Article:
People who are overconfident in their own abilities are considered more talented by others than they really are, a new study finds.
These overconfident individuals are probably more likely to get promoted, to become the leaders of organisations and even nations.
On the other hand, people who are not so confident in their abilities are judged as less competent than they actually are.
The findings, published in the journal PLOS ONE, provide evidence for a controversial theory of the evolution of self-deception (Lamba & Nityananda, 2014).
Being better at deceiving yourself makes you better at deceiving others, some have argued, and this study provides evidence for the theory.
Dr. Vivek Nityananda, who co-authored the study, explained:
“These findings suggest that people don’t always reward the most accomplished individual but rather the most self-deceived.
We think this supports an evolutionary theory of self-deception.
It can be beneficial to have others believe you are better than you are and the best way to do this is to deceive yourself — which might be what we have evolved to do.”
In the research itself, students were asked to rate their own abilities and those of their peers.
In comparison to their actual final marks on the course, almost half were over-confident (40%), just under half were under-confident (45%), and the rest were accurate in judging their own abilities.
When rating each other, though, those who were over-confident received higher ratings from their peers.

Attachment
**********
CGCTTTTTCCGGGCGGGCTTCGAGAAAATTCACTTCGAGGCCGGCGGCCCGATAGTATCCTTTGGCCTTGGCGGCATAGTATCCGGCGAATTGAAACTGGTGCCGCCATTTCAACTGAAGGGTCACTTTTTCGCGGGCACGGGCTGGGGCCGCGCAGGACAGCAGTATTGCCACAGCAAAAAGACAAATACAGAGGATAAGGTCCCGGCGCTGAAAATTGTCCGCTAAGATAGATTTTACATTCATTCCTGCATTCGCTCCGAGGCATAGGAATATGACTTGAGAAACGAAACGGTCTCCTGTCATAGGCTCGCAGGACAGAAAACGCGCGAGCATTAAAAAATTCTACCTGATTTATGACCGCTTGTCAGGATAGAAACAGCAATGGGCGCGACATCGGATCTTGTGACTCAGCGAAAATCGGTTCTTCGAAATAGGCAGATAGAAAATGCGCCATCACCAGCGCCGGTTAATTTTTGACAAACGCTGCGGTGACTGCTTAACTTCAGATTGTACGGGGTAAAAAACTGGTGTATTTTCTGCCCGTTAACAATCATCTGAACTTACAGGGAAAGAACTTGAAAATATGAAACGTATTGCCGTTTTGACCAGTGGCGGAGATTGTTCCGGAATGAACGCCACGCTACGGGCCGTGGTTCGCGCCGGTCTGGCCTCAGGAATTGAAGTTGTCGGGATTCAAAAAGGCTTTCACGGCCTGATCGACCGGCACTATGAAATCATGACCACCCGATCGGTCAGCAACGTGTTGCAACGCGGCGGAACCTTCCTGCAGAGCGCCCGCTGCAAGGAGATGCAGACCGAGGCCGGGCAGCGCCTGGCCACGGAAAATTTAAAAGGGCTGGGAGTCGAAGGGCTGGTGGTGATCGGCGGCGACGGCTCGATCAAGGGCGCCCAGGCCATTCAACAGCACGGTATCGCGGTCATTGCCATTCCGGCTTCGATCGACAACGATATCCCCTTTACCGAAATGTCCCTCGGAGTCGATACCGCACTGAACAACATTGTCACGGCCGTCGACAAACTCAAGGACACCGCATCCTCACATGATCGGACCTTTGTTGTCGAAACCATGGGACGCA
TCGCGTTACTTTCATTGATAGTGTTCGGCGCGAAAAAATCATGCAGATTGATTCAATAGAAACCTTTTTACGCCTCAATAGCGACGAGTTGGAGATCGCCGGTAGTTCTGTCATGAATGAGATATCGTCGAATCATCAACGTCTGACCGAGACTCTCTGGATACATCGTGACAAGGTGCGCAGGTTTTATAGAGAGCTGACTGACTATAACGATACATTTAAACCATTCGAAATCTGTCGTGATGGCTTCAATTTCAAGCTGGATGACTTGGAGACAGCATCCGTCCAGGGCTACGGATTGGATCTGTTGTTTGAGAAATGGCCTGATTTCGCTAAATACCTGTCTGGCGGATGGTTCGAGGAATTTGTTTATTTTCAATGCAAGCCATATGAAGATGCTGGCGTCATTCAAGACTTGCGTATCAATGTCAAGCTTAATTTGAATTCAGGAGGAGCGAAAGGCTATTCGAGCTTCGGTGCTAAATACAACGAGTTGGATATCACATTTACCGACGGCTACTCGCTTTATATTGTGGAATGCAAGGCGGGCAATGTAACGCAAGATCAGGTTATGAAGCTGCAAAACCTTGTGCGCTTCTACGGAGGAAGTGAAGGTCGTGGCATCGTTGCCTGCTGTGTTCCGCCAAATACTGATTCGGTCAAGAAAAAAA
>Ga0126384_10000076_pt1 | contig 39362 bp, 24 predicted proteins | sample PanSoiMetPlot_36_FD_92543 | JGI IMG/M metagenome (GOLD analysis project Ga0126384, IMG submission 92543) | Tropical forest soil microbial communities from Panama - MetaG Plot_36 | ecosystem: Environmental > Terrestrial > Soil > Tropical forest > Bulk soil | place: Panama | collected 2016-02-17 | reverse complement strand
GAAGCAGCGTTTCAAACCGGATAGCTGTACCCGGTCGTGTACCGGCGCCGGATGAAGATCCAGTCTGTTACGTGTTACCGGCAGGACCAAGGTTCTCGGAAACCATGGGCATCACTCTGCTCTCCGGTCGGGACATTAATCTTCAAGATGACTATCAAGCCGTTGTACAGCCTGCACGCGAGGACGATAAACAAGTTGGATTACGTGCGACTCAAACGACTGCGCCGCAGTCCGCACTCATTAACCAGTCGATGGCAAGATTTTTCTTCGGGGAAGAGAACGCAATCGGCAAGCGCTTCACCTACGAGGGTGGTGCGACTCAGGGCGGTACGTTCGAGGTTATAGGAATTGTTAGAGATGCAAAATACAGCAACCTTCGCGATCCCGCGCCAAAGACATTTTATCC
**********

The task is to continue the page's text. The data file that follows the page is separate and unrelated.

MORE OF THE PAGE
Meanwhile those who were under-confident received lower ratings from their peers.
Fascinatingly, the results were just as true at the start of the course when the students hardly knew each other as they were after six weeks when the students knew each other better.
The study shows how belief in your own abilities doesn’t just affect you but also those around you, who also pick up on your levels of self-belief very quickly.
The authors conclude that…
“…[since] overconfident individuals are more likely to be risk-prone, then by promoting such individuals we may be creating institutions such as banks, trading floors and armies, that are also more vulnerable to risk.
From our smallest interactions to the institutions we build, self-deception may play a profound role in shaping the world we inhabit.” (Lamba & Nityananda, 2014).
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